A student’s nightmare, or dream, came true when approximately 230 educators gathered around tables with their thinking caps on and listening to Tom Romano, author of five books.
On Monday, Jan. 26, in the Occhiato University Center at Colorado State University-Pueblo, the Southern Colorado Writing Project held a large conference for educators to learn about teaching writing.
There were drinks and snacks in an open-style buffet in the corner of the room. The attendants mingled back and forth every now and then to appease their appetites.
They traveled from many schools and towns in Colorado including Pikes Peak Community College, Fountain, Walsenburg, Crowley County, Fort Carson and Cotopaxi to attend the SCWP Professional Development Day, said CSU-Pueblo’s Katherine Frank, department chair of English and Foreign Languages.
“The best teachers of writing are writers themselves,” said Frank, who established the SCWP approximately six years ago. The SCWP is a part of the National Writing Project.
As Romano, professor of education at Miami University, spoke, all the participants listened. They were the best students, intent on learning and eager to please. They were ready with their pens and participated in expressive writing exercises willingly.
All eyes looked down, fixated on their notepads while they pursued their thoughts. It was as if they were to look up, if even for a moment, their creative juices would be a fleeting memory.
Romano, who said he generally speaks a couple of times per semester, invited the teachers to share their experiences with the room.
After writing for about three minutes, a few hands went up and he chose someone for all to listen to. The room respectfully heard the pieces of writing shared with the greatest of interest.
In their writing, the educators reminisced about their first day as teachers. One science teacher expressed his concern for a student who dressed in black and had special needs.
Another teacher spoke of how her class of small children didn’t understand where their other teachers went and explained to the kids that all would be OK, and how she was there to love them now.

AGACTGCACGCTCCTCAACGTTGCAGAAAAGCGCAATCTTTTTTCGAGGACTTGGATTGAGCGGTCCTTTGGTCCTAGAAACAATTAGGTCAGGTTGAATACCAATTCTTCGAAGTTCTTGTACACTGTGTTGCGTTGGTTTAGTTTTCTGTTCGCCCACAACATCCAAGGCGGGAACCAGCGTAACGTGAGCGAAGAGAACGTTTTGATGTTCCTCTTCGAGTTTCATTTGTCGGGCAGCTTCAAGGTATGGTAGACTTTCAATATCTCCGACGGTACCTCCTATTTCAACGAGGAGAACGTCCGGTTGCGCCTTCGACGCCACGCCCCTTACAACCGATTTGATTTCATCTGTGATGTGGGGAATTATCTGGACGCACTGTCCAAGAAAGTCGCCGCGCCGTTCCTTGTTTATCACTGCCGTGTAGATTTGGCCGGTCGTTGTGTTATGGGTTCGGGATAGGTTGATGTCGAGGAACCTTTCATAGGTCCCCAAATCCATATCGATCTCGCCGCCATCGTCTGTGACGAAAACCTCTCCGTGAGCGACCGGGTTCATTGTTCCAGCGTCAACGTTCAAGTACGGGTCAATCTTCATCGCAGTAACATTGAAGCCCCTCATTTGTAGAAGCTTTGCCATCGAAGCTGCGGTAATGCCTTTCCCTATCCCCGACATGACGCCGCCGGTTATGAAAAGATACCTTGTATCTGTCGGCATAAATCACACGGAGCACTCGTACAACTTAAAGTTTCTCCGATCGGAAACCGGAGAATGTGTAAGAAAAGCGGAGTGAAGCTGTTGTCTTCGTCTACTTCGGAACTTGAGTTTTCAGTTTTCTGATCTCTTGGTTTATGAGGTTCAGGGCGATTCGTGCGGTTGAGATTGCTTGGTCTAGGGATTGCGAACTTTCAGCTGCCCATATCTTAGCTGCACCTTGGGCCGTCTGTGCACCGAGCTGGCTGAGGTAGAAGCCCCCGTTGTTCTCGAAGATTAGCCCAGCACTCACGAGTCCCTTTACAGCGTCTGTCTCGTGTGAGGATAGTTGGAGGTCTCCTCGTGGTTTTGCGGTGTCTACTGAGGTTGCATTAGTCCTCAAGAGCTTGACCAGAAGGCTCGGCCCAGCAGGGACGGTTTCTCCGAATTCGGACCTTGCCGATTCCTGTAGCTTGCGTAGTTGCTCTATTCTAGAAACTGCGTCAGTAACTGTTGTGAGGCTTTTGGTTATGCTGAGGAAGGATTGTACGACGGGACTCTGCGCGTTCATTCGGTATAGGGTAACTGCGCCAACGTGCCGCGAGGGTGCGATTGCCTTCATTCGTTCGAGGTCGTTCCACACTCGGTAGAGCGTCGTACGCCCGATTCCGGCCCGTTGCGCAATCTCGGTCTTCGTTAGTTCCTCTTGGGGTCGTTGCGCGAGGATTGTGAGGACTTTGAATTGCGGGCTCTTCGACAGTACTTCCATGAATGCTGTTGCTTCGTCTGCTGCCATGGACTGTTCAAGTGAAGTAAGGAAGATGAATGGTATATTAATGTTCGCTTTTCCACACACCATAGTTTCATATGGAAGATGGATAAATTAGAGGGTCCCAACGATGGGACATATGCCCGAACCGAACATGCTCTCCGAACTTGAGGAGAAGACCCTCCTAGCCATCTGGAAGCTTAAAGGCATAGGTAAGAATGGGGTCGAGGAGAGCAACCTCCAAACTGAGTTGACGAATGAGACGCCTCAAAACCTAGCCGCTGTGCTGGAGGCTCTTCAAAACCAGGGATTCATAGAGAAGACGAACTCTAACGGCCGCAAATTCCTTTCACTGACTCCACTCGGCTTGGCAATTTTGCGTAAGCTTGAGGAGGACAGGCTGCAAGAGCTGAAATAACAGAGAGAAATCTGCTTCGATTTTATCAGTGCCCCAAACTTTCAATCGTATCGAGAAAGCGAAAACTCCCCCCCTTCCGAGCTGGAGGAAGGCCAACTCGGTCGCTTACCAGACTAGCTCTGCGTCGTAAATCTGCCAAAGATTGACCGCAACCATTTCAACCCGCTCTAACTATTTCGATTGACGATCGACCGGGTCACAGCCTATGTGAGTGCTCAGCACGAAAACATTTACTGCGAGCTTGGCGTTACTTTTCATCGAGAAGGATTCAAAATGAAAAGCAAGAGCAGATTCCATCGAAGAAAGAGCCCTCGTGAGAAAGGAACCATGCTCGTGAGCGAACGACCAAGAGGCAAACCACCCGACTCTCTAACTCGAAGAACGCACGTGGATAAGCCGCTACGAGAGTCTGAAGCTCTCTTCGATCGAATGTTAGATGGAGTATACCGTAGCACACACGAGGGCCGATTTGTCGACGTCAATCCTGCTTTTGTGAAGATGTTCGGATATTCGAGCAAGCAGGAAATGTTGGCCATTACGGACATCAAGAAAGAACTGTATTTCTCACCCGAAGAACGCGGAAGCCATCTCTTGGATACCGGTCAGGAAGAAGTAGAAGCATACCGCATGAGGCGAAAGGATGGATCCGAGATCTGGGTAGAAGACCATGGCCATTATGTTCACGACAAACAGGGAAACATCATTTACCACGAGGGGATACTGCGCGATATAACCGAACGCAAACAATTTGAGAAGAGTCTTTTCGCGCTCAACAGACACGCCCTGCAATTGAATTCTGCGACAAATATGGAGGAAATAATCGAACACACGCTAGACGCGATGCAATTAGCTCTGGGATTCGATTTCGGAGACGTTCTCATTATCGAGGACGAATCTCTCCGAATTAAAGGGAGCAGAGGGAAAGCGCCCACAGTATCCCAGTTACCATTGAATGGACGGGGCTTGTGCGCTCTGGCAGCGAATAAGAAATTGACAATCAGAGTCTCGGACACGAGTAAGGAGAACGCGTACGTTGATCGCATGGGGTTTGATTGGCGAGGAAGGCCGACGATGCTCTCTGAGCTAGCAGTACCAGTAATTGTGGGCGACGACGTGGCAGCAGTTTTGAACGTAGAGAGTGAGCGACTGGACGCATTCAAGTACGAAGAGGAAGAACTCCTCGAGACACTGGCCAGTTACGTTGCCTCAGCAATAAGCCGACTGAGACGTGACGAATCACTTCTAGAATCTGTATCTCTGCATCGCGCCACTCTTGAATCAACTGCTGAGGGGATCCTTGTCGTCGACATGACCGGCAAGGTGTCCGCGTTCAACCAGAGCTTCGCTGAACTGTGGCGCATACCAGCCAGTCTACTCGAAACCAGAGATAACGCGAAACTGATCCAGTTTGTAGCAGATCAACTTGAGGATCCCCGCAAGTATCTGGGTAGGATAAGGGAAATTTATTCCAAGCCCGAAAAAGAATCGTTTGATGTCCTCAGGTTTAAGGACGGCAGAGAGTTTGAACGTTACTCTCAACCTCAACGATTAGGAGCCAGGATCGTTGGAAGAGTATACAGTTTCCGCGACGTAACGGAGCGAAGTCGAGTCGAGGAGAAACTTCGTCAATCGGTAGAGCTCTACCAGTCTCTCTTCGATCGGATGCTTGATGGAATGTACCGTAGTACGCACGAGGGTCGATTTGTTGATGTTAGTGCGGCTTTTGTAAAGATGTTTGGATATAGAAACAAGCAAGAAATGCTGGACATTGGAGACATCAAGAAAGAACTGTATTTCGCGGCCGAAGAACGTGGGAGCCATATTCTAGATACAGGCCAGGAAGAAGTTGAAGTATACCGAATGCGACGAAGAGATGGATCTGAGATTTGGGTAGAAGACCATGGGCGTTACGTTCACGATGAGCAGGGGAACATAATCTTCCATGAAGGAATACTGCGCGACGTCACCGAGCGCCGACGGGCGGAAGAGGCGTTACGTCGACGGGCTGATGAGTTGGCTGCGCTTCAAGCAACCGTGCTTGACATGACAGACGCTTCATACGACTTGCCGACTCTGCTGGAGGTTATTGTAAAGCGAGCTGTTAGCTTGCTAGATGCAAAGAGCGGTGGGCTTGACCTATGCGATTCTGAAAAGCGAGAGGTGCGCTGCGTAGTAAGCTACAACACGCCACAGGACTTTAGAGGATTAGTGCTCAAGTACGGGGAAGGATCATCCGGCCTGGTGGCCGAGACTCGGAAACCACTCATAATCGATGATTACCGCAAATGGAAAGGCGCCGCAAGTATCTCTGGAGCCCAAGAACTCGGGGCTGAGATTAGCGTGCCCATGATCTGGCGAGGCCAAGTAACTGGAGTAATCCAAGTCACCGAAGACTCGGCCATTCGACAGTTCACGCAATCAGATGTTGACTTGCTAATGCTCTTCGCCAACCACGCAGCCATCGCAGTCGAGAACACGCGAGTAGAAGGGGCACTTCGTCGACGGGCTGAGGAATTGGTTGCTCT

Educators came from both of the school districts in Pueblo. The districts were large contributors to the event. They also came from Pueblo Community College and CSU-Pueblo, Frank said.
The SCWP is designed to teach educators across all fields of study, whether they teach kindergarten or post-secondary schools in math, science or english. It is even designed to teach administrators in education fields, Frank said.
The project’s goal is to encourage teachers to inspire children to find their voices, not just be technical, Romano said. In the exercises the teachers practiced defining their voices.
Romano said he likes being recognized by other professionals in the same field and enjoys being surrounded by others with same interests he has. He attended his first seminar while he was a teacher, and now he is leading others to writing enlightenment.
Romano sat calmly and comfortably in the lounge chair with his legs crossed neatly in front of him, to explain why he loved writing.
“I figured out that I could send my voice out for someone else to hear,” said Romano as he was picturing being young again.
It was in the seventh grade that Romano realized he loved writing. Back then he said he was more into writing about blood, guts and gore. Now he focuses on other tools of the trade.
“I love revising something I have already written,” Romano said. “It feels like having a row boat.”
His fifth book published is his memoir called “Zig Zag” and took about four months to write, but after many years of collecting clippings. He is planning to take a leave of absence to write the sequel soon.
Romano, 59, has been a teacher for 30 years and said sometimes he thinks about retirement.